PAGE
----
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Dynamic Scrolling Surface using D3D8

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Here''s what I''m trying to do: I want a scrolling 2D surface, implemented by a large surface where only a portion of the surface appears at one time. The surface needs be built on the fly every frame, or maybe upon initial creation of the surface. (I know how to do it using just a static image loaded from the hard disk.) This sorta thing is everywhere e.g. smoothly scrolling information in a window, etc. I''m not quite sure how to do this, but intuition tells me it shouldn''t be that hard. I''m guessing I can do it using ID3DXSprite and ID3DXSurface somehow? Maybe rendering to a texture? If anyone can tell me if I''m on the right track or point to some information on how to do this, that would be fantastic. I''ve searched the net for tutorials on how to do this and haven''t found anything, which is weird because it''s such a common feature with every UI. Anyways, thanks for your help guys, this one has been bugging me for quite a while.

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Here''s how I''d go about handling this:

At load time, render the surface you want to a texture, and make a quad big enough to hold your entire desired surface. (if you''re using text, this would have ALL the text in it, more than what''s visible at once).

Now, you could just use a transformation matrix to set the quad''s position and the bit of he surface will be rendered to it''s desired location.

The real trick is getting the rest of the surface not to show.

If you''re using a big graphic UI, which you render around the surface anyways, you could just render the surface first, and then the UI will just cover the bits you don''t use.

If you don''t, you could always just use clear to erease the parts you don''t want to show.

This poses no real problem unless you have two of these scroll boxes close enough to eachother that the unused part of one shows up over the other.

To solve that you could use Z-buffering but that would end up slowing it down quite a bit.

That''s my idea anyhow. Good luck .

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Oh, by the way, you could always use a quad which is the size of the desired scrollbox and then use the V and U atributes to change where the texture is drawn (I beleive it shouldn''t fold the unused parts back onto the quad). At any rate, since you''d only need to modify the V and U when someone scrolls, this method should provide better results when no one is scrolling, but slower results in the scroll itself. Also, it''s a bit more difficult to program.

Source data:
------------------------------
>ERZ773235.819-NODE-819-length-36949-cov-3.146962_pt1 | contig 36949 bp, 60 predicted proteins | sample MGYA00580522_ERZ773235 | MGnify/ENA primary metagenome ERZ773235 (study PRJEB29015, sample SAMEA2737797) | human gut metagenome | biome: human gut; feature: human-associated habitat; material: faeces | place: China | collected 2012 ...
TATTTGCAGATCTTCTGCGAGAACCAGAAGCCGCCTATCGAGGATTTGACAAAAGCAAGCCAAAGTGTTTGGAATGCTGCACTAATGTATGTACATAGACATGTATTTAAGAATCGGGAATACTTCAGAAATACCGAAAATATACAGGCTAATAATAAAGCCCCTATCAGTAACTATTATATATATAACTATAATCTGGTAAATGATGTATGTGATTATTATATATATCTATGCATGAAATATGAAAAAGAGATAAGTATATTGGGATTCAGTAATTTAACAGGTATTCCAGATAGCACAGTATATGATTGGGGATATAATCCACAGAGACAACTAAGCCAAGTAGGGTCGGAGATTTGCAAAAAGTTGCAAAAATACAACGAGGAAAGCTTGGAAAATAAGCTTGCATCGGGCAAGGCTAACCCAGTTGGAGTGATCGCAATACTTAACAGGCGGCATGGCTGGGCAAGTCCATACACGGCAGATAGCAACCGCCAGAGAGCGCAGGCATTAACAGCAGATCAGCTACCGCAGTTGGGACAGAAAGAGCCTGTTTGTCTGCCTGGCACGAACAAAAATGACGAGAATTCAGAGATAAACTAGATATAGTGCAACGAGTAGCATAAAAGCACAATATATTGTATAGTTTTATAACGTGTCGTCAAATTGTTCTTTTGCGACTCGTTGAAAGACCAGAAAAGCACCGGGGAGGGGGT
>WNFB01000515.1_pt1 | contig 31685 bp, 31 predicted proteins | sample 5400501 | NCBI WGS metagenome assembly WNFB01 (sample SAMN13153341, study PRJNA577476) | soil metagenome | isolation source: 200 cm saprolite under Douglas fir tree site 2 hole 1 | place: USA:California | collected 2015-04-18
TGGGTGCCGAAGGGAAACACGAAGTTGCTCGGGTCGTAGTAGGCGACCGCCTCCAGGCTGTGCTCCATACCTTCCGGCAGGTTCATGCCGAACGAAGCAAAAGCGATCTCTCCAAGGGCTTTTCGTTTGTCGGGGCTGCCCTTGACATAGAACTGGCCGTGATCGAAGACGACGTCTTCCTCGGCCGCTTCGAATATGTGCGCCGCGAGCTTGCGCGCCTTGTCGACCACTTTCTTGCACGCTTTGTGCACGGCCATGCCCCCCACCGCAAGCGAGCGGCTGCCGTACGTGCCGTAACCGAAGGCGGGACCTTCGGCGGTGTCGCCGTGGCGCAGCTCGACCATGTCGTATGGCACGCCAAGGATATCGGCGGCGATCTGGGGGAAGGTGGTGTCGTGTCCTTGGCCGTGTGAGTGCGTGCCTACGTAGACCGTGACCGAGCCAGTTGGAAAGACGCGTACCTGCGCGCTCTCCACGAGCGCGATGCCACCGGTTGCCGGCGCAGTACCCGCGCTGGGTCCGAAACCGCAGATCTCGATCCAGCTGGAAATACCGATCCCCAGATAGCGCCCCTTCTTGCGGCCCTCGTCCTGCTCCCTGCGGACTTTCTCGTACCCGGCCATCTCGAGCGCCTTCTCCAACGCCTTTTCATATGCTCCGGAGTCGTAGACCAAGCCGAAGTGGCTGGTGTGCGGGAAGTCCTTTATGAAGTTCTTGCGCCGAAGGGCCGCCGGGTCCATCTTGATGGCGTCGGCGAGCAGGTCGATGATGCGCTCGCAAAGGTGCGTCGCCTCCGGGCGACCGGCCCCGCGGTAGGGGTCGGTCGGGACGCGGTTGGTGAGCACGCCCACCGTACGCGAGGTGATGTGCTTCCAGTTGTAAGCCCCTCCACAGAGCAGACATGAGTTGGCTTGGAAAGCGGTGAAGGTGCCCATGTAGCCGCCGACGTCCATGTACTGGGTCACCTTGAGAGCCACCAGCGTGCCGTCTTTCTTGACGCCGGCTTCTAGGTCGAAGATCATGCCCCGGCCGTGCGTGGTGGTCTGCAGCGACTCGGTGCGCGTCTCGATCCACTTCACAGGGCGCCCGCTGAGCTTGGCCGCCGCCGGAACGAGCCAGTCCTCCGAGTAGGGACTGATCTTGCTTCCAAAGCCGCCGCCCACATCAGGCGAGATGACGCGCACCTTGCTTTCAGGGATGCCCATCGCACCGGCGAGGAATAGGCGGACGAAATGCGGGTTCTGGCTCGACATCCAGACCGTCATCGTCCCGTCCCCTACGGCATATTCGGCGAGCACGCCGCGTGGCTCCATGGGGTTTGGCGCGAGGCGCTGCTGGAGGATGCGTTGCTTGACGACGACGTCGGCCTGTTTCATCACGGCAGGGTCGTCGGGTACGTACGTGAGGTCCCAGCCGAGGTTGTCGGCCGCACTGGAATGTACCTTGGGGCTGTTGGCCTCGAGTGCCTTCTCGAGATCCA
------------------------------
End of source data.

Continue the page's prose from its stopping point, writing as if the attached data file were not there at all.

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Careful now! There is one problem to using a texture ''large enough to hold your picture'' and drawing it: Many older video cards only support up to 256x256 pixels per texture, and newer ones are also limited. (albeit to bigger textures)

Making 2D with Direct3D is an art, a start would be to read this excellent article: http://www.gamedev.net/reference/programming/features/gui/

Now, I''ve taken the time to build a class that can load a very large BMP, and splits it according to a ''tile size''. (I used 256x256 to allow older cards to use my program) And when I rendered something, it wasn''t a quad with a texture, it was that class I made. The source of inspiration for that class was this guy''s code: http://www.mvps.org/directx/articles/splash_screen.htm

(Note one small error of his: He didn''t initialise the D3DFORMAT, I advise on using the active backbuffer''s format at all times)

When you''ve ''tiled'' your large surface, you''re saved! You can even load and render only the needed parts of your tiled thingamajig.

Hope this helps.

=^.^= Leaders and teachers should remember: It is best to offer others what they Need, not what they Want.

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